School of Civil, Environmental and Mining Engineering

Postgraduate research

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Current and completed research by our postgraduate students.

Contact

Joey Voermans

Phone: (+61 8) 6488 7359
Fax: (+61 8) 6488 1015


Start date

Jan 2014

Submission date

Jan 2018

Joey Voermans

Thesis

Flow and mixing at the sediment water interface

Summary

The interface separating the bed of sediments from the water column is the site of several physical and chemical processes that are of key importance in the nutrient and contaminant cycling of aquatic systems. Our understanding of these processes at the sediment-water interface are however limited and current models show a lack of insight into the fluid mechanics of the interface. The purpose of this project is to gain a fundamental understanding of the flow and mixing at the sediment-water interface by means of an experimental investigation. In particular, the generation of coherent structures at the interface and their impact on the transport of solutes from the porewater to the overlying water column. By approaching the phenomenon from a fundamental perspective, we will not only be able to show the existence of coherent structures at the interface, but will incorporate a description of these structures into an improved model for the prediction of solutes across the sediment-water interface.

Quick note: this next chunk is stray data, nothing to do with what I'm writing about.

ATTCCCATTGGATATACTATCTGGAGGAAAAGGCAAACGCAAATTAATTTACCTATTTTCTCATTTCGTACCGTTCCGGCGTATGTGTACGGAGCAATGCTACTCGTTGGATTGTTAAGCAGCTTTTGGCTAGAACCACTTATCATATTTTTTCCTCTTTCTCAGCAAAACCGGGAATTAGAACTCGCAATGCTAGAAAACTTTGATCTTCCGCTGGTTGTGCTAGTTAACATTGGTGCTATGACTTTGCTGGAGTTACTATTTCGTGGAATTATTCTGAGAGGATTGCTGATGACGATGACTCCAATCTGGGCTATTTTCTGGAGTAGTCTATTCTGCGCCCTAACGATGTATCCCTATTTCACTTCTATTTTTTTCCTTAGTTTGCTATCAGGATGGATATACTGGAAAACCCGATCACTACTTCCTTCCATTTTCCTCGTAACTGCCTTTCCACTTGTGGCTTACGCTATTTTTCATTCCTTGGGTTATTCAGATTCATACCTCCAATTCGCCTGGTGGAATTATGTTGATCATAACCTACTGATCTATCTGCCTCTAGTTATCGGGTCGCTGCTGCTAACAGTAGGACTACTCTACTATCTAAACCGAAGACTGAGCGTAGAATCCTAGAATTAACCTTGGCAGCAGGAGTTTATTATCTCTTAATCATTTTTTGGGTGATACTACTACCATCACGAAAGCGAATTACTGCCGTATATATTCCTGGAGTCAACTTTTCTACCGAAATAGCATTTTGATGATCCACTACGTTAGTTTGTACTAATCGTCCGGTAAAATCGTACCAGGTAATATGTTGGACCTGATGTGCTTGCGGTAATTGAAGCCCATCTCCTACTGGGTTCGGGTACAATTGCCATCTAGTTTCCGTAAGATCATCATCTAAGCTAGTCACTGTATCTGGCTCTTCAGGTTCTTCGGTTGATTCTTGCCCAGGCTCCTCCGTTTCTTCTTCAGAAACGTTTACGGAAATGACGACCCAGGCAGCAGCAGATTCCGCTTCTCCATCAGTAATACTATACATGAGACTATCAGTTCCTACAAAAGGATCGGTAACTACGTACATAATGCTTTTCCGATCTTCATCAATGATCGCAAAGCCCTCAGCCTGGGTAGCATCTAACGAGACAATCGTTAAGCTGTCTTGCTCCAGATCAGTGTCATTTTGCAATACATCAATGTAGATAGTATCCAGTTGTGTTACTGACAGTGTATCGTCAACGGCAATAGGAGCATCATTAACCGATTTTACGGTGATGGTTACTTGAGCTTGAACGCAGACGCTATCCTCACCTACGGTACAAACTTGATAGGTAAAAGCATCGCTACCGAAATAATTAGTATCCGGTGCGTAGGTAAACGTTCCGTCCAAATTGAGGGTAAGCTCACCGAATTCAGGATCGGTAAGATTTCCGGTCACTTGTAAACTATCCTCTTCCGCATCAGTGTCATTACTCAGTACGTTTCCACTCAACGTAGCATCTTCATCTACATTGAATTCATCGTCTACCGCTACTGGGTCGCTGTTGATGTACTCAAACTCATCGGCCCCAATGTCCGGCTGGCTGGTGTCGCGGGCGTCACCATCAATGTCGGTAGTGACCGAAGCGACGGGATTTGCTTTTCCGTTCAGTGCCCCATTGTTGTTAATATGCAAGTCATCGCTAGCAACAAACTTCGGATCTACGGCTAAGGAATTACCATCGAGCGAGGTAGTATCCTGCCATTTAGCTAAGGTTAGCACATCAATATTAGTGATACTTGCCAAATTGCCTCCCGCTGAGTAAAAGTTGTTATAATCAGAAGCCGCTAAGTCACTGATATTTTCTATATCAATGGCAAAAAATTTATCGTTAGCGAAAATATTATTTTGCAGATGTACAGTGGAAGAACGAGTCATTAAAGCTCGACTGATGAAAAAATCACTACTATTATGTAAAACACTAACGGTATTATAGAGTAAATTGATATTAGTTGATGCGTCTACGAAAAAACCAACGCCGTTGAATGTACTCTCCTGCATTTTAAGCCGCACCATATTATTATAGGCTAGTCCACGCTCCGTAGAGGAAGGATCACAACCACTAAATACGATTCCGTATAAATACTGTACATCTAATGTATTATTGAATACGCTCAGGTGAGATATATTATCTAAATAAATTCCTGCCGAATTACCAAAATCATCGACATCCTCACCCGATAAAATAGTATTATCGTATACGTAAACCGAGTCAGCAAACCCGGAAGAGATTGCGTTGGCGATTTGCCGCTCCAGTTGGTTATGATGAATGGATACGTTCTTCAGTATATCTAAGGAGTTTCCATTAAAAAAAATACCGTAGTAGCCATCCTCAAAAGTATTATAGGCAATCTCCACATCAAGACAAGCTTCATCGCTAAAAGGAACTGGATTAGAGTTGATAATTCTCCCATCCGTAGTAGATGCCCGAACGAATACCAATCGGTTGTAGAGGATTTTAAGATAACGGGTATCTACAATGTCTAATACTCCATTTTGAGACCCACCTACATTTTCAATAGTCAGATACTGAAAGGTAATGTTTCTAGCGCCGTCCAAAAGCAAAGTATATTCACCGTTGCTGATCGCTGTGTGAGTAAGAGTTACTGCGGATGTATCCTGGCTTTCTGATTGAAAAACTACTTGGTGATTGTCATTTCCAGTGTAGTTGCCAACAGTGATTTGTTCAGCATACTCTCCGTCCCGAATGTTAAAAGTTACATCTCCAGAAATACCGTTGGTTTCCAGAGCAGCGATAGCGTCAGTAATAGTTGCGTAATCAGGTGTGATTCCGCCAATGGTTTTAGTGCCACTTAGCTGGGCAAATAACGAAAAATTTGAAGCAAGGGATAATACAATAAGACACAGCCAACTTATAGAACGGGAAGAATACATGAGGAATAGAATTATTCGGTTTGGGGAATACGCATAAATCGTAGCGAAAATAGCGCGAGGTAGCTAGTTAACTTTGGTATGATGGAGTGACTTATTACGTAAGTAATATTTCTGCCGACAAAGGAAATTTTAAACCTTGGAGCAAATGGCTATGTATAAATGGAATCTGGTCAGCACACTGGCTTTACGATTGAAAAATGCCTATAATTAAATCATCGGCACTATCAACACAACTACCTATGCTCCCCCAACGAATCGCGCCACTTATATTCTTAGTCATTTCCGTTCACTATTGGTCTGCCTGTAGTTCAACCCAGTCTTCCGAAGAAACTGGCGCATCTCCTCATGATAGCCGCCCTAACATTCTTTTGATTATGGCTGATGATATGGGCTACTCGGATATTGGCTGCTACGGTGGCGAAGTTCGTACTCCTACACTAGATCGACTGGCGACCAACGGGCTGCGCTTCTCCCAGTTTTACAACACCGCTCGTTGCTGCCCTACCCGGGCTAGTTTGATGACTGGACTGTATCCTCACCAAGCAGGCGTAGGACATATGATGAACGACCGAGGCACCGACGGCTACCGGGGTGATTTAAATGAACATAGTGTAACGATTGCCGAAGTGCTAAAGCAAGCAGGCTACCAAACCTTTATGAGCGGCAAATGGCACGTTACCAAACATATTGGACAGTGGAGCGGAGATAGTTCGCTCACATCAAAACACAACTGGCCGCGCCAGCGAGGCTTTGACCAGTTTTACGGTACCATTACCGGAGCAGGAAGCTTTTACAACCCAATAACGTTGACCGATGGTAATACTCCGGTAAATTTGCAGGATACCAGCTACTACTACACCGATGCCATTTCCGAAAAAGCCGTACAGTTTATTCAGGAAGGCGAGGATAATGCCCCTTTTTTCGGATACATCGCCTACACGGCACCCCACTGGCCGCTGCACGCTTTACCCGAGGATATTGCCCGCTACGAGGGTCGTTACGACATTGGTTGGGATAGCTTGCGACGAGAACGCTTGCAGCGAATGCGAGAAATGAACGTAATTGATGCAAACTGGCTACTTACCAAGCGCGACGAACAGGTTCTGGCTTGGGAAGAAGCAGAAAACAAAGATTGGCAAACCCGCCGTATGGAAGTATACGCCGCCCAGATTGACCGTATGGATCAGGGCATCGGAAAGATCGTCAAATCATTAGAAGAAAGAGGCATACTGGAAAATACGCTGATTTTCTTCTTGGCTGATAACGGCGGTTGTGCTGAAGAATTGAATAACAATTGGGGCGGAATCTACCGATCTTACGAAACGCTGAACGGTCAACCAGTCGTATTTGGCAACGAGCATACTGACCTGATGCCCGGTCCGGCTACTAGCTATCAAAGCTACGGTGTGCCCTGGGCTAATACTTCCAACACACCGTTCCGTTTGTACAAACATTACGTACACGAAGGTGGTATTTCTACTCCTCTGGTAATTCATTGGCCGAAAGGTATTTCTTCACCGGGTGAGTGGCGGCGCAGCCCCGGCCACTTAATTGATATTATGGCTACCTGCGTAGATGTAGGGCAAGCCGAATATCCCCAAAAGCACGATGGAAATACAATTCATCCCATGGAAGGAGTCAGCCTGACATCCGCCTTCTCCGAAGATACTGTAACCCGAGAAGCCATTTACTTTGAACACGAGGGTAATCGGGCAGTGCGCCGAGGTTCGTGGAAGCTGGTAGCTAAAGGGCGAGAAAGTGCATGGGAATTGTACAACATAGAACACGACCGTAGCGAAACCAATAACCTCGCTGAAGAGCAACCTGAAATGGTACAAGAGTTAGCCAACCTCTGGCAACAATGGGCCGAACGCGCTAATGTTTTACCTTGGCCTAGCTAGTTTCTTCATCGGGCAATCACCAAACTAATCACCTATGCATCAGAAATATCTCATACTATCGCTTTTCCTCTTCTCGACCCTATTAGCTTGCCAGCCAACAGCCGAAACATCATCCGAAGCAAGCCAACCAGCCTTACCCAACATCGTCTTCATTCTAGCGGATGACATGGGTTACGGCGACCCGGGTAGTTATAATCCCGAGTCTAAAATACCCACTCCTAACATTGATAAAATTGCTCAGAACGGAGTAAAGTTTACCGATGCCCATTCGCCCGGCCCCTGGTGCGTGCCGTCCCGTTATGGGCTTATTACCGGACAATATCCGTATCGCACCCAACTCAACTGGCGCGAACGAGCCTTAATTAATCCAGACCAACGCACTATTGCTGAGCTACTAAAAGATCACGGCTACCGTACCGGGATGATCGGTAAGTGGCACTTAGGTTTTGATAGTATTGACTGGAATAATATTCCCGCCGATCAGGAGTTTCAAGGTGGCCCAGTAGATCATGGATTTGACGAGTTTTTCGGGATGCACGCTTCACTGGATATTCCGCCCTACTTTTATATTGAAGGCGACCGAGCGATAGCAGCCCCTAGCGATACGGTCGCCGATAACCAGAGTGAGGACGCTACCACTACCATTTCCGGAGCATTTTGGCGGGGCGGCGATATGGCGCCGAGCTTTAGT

Why my research is important

The interface separating the sediments from the water column is the site of several physical and chemical processes. The composition of these two layers are generally very different, where the sediments are usually characterized by elevated levels of nutrients and contaminants while the water column is responsible for the provision of oxygen. The extent to which the sediments can impact the water column is dictated by the rate at which these properties are transferred across the interface. A disturbance in the composition of porewater can lead to changes in the complete ecosystem, such as dead zones (hypoxia). Monitoring the water quality of aquatic systems can help us protecting these systems. However, our current approach in examining the interfacial fluxes fails to give a proper representation of the exchange of solutes, it is therefore fundamental to get new insight in the flow and mixing characteristics at the sediment-water-interface.


 

School of Civil, Environmental and Mining Engineering

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Last updated:
Thursday, 19 September, 2013 11:39 AM

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